No special preparation. The Feraheme is administered intravenously for a period of about 15-20 minutes. It was developed for use with renal disease and I believe that it has been well tested. It was side effect free for me. There were a number of USPIO patients at Datolli. Nobody reported adverse Feraheme effects.

Who is the doctor that read/interpreted the results?
Dr. Stephen M Bravo interpreted the results. He was involved with the clinical trials for Combidex at Mass. General. Interpreting USPIO images is both an art and a science. Dr. Bravo's reports are detailed and extensive. It seems that he lists and measures every lymph node in your body. The positive nodes are identified on images ported directly to the Datolli Cancer Center. I called Datolli after receiving Dr. Bravo's reports and they interpreted the results over the telephone.

How is it controlled, by testing the lipids?
It is a one shot deal with no followup testing.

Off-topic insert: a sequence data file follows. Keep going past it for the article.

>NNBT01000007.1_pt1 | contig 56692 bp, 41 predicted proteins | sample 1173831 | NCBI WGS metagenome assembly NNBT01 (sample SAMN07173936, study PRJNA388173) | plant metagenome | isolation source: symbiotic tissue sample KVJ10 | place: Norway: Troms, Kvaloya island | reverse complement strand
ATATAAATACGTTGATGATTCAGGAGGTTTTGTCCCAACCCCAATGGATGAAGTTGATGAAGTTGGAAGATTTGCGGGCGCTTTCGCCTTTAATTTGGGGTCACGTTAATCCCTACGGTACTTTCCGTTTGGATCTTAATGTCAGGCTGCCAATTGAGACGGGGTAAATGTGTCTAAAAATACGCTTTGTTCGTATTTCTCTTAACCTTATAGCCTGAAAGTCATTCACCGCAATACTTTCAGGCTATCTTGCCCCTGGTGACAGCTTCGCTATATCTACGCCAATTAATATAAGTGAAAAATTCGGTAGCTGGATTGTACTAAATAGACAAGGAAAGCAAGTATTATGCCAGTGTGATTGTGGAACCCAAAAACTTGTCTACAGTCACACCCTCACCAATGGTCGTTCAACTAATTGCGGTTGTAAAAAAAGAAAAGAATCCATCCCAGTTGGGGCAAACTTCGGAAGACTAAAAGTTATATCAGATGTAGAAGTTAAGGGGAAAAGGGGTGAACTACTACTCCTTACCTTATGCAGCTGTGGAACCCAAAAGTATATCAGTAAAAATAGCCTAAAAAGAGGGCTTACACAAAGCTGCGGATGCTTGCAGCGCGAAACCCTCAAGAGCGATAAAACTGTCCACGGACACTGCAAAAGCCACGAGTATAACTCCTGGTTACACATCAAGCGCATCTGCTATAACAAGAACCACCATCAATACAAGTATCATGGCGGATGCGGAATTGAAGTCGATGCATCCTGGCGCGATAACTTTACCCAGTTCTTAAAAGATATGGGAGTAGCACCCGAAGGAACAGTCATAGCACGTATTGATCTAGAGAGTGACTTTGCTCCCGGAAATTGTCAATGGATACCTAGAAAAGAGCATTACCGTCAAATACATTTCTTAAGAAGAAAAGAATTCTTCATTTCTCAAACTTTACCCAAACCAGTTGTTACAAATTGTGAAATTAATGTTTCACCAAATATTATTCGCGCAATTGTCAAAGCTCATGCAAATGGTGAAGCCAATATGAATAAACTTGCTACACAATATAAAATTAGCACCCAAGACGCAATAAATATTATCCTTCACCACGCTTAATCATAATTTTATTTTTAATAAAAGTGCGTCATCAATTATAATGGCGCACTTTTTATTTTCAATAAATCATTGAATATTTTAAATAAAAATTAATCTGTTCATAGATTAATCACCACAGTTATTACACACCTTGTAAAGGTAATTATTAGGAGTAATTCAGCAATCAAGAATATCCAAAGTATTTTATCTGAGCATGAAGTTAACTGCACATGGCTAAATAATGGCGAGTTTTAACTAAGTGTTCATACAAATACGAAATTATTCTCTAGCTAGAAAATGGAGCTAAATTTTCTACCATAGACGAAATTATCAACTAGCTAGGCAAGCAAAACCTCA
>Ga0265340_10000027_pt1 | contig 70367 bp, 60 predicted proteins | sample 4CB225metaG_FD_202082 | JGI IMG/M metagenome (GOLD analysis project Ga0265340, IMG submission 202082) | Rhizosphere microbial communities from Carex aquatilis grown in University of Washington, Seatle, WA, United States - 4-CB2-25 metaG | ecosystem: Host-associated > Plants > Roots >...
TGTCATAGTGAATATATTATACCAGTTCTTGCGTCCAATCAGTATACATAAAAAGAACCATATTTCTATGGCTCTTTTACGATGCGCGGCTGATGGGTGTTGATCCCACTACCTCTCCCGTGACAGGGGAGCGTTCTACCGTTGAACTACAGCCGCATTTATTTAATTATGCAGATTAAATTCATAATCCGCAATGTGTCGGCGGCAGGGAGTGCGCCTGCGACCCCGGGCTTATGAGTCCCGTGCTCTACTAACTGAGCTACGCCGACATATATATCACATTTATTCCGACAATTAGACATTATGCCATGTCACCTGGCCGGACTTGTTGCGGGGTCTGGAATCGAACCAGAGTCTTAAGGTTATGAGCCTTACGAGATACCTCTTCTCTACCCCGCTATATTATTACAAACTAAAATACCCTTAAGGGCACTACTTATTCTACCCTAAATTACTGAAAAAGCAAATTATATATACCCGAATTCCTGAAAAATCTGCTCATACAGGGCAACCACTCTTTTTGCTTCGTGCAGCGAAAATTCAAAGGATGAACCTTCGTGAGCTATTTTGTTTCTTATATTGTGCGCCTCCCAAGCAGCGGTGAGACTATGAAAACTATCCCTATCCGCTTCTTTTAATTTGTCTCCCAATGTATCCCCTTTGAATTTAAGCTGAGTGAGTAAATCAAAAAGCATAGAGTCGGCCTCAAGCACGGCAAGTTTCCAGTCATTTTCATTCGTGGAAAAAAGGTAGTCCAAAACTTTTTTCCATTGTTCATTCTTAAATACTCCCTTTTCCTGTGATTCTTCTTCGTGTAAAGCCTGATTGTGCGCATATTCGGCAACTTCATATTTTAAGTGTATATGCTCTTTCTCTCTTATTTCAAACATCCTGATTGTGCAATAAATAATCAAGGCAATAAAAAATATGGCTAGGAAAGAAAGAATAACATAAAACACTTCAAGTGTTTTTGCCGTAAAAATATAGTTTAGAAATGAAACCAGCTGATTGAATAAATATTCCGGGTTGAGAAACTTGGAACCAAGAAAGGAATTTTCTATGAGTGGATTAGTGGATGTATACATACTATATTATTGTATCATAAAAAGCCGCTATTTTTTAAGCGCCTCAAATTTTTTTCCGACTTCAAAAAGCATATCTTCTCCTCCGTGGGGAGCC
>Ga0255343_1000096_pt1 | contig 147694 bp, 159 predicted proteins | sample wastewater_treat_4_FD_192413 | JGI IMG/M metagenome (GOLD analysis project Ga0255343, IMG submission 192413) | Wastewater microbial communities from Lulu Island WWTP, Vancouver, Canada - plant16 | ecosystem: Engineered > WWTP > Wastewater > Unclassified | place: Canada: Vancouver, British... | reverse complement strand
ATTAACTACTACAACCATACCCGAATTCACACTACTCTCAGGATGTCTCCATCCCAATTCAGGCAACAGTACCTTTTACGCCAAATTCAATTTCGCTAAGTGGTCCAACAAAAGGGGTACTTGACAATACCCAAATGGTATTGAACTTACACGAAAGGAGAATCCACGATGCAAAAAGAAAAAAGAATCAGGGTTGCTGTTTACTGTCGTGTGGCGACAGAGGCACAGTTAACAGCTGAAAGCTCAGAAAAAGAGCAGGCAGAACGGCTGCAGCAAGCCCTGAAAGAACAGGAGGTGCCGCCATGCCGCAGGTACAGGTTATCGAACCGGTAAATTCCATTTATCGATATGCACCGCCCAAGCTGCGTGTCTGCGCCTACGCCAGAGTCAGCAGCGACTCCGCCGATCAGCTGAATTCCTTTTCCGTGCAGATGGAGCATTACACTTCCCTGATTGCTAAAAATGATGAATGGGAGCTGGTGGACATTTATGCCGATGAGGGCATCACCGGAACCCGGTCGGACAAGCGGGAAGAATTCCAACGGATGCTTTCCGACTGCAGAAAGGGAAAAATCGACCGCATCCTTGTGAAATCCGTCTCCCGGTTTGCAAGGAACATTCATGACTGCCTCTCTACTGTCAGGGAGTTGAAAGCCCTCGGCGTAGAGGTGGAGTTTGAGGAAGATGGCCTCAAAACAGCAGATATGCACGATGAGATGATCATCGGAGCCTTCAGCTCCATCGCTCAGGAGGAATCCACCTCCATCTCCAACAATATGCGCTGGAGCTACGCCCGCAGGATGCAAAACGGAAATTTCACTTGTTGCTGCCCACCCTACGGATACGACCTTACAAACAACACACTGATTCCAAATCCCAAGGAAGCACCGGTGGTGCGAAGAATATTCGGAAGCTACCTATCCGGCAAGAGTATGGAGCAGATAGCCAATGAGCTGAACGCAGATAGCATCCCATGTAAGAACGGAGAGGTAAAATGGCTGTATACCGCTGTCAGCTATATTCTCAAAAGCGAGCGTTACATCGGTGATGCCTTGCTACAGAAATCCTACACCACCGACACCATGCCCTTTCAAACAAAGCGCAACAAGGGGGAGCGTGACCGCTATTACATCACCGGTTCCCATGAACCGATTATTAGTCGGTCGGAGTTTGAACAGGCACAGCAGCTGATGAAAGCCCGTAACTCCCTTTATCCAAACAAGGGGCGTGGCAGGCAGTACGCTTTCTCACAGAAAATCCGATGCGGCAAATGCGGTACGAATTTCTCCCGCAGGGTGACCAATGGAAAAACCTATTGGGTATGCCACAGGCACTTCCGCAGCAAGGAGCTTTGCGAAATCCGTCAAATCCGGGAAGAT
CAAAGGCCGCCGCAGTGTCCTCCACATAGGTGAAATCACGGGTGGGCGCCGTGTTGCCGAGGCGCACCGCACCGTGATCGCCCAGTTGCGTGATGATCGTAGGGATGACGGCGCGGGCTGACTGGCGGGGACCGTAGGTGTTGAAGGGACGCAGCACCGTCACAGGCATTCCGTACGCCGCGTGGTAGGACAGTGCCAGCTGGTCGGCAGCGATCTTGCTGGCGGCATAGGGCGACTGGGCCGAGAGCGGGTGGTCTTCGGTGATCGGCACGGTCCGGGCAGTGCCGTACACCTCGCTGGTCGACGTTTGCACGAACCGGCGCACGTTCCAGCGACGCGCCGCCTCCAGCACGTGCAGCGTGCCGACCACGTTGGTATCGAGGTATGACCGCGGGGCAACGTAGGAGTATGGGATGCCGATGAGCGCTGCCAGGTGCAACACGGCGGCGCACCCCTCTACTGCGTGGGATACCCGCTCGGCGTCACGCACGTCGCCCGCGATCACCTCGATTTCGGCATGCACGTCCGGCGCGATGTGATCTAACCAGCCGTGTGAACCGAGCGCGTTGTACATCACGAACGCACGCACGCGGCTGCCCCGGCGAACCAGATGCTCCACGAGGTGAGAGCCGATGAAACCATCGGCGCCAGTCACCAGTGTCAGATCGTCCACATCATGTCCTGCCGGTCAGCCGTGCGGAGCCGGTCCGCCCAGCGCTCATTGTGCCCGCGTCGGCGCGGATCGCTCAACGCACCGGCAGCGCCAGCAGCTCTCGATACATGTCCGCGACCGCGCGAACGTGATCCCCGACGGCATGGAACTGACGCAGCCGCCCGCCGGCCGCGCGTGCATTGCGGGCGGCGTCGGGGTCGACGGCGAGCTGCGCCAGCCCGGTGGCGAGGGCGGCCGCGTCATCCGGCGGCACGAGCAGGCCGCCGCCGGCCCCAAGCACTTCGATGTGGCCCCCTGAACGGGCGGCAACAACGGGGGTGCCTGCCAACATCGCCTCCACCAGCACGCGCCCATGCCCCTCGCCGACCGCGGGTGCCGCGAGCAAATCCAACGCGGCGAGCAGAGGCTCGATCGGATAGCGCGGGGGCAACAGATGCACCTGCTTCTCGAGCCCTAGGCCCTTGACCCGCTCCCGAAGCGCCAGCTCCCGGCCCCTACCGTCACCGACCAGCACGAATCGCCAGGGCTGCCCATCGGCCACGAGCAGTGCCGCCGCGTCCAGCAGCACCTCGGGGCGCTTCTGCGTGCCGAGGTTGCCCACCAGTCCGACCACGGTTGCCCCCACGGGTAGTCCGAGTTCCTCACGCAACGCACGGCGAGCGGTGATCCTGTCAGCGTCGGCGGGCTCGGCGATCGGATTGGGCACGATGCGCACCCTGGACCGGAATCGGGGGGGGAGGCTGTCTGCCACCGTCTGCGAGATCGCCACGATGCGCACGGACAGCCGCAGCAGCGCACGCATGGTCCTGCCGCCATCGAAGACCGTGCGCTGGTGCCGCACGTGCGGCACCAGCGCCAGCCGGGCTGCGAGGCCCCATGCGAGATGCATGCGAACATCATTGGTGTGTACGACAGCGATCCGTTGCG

And, if you don’t mind, how many bucks were the bucks?
That's a good question. I never really calculated it until now. My out of pocket was minimal. About $1000 at Sand Lake and probably less than $200 at Datolli. Total cost of both procedures was about $110,000 based on the insurance filings. Of course the insurance companies slash these amounts to half or less. So it really depends on your coverage. You may be requested to agree to pay certain bills that might not be covered by your insurance. I have Medicare and a very good United Healhcare secondary policy that paid for almost everything. I did incur considerable travel expenses and a nice condos in Sarasota don't come cheap. IRS allows you to write off $50.00 a day for rentals required for medical reasons.